Thursday, October 7, 2010

On Blasphemy as "Art"

Nobody should be surprised.

But don't say, "That's just how Loveland is." The art was created by a resident of San Francisco, California, loaned to the museum by a resident of Lyons, Colorado, and destroyed by a resident of Montana.

Loveland has been branding itself for several years now as an art hub. Artists come from all over the nation - no, world - to exhibit at its annual sculpture shows, and the city hosts several sculpture gardens, art galleries, an opera company, and other displays of fine art.

The Loveland Museum/Gallery opened a new exhibit this week, called "The Legend of Bud Shark and his Indelible Ink." Part of the exhibit was a series of small panels created by Enrique Chagoya, an artist and professor at Stanford University, entitled "The Misadventures of the Royal Cannibals." One of these small panels was a collage of images from comic books and other sources, assembled to show an image of Jesus Christ engaged in a sexual act.

(Some people actually insisted that that's not what the picture was about. Images of the artwork are available online, so you can look at it and judge for yourself. You know, if it looks like a duck, walks like a duck and quacks like a duck, then it probably is a duck.)

Many people, including the artist, do not understand the furor the picture has caused. "It's such a small picture," they say, "not much bigger than a postcard, in a much larger exhibit." The comparatively miniscule size of the image does not excuse its obscene and offensive nature. Besides, it's disingenuous to call it "such a small picture" and a relatively insignificant part of the exhibit when it is, or was, valued at $3400.

(Ironically, these same defenders ignore the fact that the "much larger exhibit" includes pictures collected from Mexican pornography, among other sources, according to the Loveland Daily Reporter-Herald.)

Again, many people, including the artist, do not understand why the picture caused such a furor in Loveland, when it has been exhibited in so many other towns and cities without any similar reaction. They say this as if Loveland were an aberration that needs to be corrected. I can think of a couple of other reasons for the way the citizens of Loveland reacted. First, maybe Loveland is the first city where anyone looked closely at the artwork. Second, maybe Loveland is the first city the artwork has been displayed where the people have standards, and where people cared enough to speak out in public about it and say what should have been said all along.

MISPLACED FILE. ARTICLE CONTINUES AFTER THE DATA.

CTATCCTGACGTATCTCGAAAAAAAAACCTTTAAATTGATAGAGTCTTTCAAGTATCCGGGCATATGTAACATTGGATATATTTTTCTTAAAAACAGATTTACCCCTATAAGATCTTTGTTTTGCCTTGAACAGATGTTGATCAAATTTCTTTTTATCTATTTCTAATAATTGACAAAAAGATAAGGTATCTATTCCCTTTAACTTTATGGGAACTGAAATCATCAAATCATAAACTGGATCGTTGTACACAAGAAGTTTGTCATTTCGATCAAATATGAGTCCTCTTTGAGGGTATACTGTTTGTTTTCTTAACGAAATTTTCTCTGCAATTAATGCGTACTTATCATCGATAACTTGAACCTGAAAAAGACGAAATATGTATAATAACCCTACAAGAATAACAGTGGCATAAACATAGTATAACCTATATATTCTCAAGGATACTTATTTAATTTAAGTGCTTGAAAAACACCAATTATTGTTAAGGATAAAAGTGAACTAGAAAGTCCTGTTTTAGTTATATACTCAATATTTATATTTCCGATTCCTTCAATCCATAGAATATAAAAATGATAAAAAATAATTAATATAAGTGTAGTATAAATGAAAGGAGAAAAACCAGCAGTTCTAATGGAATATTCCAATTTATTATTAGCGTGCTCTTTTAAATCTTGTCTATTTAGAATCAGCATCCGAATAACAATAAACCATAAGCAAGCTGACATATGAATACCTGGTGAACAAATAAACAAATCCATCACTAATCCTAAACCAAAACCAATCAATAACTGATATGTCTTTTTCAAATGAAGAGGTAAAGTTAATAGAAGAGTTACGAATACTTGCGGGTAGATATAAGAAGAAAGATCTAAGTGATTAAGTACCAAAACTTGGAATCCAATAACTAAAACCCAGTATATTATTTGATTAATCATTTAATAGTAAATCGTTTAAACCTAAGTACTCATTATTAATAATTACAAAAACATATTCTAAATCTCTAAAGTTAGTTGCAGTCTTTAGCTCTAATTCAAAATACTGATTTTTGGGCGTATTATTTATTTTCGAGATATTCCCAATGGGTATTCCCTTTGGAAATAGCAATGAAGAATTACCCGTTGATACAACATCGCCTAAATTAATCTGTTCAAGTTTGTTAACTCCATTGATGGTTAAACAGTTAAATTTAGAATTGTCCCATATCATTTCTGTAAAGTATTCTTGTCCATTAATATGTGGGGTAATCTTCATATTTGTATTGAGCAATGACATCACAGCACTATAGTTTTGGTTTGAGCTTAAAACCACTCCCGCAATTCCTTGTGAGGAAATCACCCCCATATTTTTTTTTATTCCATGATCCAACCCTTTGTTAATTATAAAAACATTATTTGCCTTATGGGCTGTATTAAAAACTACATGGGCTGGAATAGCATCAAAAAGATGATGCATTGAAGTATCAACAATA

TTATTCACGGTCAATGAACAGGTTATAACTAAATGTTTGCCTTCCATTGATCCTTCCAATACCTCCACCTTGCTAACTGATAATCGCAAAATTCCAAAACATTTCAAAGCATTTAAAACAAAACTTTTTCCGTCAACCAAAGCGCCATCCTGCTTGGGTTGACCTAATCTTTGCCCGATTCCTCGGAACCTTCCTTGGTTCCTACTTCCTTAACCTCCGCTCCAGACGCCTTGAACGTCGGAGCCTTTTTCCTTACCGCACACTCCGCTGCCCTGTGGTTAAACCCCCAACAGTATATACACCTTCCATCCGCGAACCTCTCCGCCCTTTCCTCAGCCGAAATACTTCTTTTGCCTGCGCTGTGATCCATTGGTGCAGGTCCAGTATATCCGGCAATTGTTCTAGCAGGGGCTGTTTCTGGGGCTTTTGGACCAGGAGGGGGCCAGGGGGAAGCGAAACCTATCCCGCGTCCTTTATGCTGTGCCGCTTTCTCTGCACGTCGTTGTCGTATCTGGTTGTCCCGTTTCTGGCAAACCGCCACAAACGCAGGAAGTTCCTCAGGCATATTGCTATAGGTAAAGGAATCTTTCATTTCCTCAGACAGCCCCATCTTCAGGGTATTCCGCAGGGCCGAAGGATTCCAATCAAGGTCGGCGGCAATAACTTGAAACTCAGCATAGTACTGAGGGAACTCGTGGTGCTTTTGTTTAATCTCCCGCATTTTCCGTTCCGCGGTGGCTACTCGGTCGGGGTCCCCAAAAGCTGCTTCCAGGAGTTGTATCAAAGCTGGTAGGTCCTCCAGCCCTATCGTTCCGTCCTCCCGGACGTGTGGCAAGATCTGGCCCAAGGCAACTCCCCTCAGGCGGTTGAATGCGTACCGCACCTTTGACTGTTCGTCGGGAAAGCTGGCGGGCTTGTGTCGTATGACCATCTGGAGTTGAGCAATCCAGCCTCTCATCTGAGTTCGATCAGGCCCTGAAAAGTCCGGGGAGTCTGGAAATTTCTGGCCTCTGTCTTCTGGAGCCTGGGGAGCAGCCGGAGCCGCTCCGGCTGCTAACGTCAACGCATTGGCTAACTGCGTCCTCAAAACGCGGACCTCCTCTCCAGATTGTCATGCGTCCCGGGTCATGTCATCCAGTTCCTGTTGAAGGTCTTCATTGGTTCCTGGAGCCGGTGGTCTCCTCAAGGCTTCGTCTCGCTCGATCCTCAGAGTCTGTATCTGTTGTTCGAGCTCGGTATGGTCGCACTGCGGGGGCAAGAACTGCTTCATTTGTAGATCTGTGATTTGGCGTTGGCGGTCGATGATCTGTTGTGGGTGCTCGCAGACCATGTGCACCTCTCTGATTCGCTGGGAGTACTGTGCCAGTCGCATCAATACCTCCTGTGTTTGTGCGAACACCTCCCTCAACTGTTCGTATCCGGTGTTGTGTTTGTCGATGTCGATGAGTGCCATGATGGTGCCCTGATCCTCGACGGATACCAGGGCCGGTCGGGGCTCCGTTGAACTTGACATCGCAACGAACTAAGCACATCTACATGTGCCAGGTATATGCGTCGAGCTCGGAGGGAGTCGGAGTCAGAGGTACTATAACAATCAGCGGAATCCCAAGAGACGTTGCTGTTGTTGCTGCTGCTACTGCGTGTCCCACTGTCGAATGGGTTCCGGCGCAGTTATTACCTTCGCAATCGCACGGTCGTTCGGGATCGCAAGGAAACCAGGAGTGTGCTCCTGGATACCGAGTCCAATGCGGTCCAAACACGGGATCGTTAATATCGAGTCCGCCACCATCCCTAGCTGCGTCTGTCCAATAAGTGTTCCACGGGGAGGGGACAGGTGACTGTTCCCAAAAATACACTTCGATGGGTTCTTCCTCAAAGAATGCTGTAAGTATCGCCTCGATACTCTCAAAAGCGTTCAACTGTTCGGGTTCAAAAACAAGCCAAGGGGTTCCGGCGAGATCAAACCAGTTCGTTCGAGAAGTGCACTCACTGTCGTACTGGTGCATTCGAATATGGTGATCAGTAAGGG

The artist also defends his work by saying that it was his response to the recent sex scandals that have rocked the Roman Catholic Church in the U.S. and elsewhere. That's poor justification, if justification at all, for creating this piece and exhibiting it anywhere.

All of these attempts to excuse or justify the obscenity do not change the fact that it's still obscenity. It's not the kind of thing you'd want your grandmother to catch you looking at. You can find this same kind of "art" at the 7-Eleven, but it's in magazines kept behind the counter, and even the magazines' front covers are hidden. You can find this same kind of "art" on cable TV, but it's on the pay channels. It's free on the Internet, but let's not even go there.

To be brutally honest, it's more than obscenity. It's blasphemy - go look up the definition. It offends the sensibilities of the community at large, and if it were brought to a public vote, I'm sure that the vast majority of the city of Loveland would vote to ban it from public display - especially in a public gallery, supported by tax dollars.

Yesterday's act of vandalism makes that moot, however. A woman from Kalispell, Montana, took a crowbar to the display case, ripped out the offending panel and tore it to pieces. A witness heard her cry, "How can you desecrate my Lord?" while she did it. She was arrested without resisting and hauled off to jail.

What she did violated the law, and she will be tried and punished according to the law. But it also took a lot of courage and personal conviction. It was the right thing to do, and nobody else would do it.

In a sense, the artist, the art's owner, the museum and the Loveland city council should consider themselves lucky. In 2005, Danish cartoonists drew some cartoons poking fun at the prophet Mohammed. The cartoons were published in a Danish newspaper and reprinted in periodicals in 50 other countries. While many non-Muslims deplored the cartoons as blasphemous to people of the Muslim faith, Muslims did more than just deplore the cartoons: they rioted in cities all over the world, they attacked and set fire to Danish embassies in Muslim nations, they threatened American troops in Muslim countries (as if they had anything to do with it), they issued fatwas and death threats against the artists, and they boycotted Danish exports. Oh, and they actually tried to kill the cartoonists and bomb newspaper offices in several European cities.

And by "they" I don't mean "a small handful of them." Hundreds of Muslims participated in these activities.

Compare that reaction to this one. Here in small town USA, in a very Christian town in what is still a Christian nation, when an act of unimstakable blasphemy is commited against Christians, one lone disciple of the Prince of Peace defended His honor when nobody else did, by destroying the offending piece of artwork and then submitting herself meekly to the authorities.

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